Unlike the origins of radio and cinema, television in Ghana was born without the baggage of paternalistic colonial ancestry. The first broadcast on July 31st, 1965 came out of a radical time when Africans across the continent were boldly and creatively inventing systems of governance resistant to imperialism and global white supremacy. Alongside the formation of the new state, the new medium was designed to help realize the visions of Pan-Africanism and African socialism promoted by Ghanas first prime minster, Kwame Nkrumah. Yet, with the 24th February 1966 coup d'état, only seven months after programming began, Ghanaian socialist television came to an end.
Official contemporary histories by Ghana Broadcasting Corporation ignore the role of socialism in the founding of Ghanas television broadcast and many of the television pioneers themselves claim that there was no significant change in television after the 1966 coup. Based on summer archival research and oral histories from pioneers of Ghana Television, in this talk I will ask what role socialism played in the origins of Ghana television. I will show that television in Ghana mediated two seemingly divergent ambitions; to produce a radically novel African socialist media system that would promote empowering images made by and for Africans while actively working to ensure that Ghana television met modern global standards by hiring British, Canadian, and Japanese experts for technical consultation and financial assistance. I argue that a continuation of UNESCO communication policies after the coup, which emphasized the educational potential of broadcast as a means for modernization, concealed the loss of the radical socialist angles of Ghana television.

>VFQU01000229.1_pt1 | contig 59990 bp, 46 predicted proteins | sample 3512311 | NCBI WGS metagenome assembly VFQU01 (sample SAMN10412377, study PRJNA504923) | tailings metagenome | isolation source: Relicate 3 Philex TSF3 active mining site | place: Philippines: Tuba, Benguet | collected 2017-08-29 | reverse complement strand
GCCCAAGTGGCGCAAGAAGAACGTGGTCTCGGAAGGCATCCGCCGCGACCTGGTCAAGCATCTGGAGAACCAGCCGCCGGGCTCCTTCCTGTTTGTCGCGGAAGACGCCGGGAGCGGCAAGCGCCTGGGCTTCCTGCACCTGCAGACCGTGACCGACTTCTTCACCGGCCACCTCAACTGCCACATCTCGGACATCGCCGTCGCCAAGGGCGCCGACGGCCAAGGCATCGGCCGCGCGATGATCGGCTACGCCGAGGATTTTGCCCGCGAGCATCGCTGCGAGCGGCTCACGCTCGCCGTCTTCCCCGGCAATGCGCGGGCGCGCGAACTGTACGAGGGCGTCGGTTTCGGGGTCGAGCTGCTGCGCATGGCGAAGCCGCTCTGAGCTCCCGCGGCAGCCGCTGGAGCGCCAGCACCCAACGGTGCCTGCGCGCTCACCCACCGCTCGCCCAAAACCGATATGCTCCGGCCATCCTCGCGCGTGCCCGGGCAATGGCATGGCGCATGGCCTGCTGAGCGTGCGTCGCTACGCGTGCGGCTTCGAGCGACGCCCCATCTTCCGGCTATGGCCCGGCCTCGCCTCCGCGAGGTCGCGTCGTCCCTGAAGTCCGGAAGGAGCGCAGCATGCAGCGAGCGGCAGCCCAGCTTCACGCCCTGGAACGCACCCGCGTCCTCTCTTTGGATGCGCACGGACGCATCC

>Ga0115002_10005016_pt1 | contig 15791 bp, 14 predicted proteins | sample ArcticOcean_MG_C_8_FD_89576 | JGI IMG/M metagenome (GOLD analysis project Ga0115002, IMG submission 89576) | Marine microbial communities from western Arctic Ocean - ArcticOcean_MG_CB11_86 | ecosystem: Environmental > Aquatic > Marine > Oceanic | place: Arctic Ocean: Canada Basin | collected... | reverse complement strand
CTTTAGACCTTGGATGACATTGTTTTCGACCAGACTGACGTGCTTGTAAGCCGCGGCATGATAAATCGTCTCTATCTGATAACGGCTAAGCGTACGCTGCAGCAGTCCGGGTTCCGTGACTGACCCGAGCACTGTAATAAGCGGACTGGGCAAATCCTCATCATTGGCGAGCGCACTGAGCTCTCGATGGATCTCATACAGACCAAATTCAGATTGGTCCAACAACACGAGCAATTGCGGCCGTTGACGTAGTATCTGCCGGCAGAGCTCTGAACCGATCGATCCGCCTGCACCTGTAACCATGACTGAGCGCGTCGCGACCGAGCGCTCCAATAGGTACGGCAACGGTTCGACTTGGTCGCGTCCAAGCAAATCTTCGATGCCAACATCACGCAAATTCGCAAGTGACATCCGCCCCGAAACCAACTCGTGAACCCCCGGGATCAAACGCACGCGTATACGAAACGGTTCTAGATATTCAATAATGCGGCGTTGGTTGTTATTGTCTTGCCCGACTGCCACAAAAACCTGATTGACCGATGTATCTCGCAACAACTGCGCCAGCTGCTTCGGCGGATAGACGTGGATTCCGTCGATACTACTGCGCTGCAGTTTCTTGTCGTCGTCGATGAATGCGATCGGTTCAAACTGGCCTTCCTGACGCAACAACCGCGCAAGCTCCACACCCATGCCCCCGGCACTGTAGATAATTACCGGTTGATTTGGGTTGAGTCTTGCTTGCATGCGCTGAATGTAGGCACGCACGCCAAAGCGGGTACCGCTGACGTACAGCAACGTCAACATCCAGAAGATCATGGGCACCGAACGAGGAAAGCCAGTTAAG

Jennifer Blaylock is a PhD candidate in Film & Media at University of California, Berkeley. Her dissertation, Spectacularly Mobile: Transnational Histories of New Media in Ghana, narrates the history of new media technologies in Ghana from the early 1900s to the present. Each chapter focuses on a different media technology to reveal discursive continuities and ruptures in the way new media technologies have been imagined in the context of Sub-Saharan African development. In addition to her PhD work in Film & Media, she holds an MA in Moving Image Archiving and Preservation from New York University.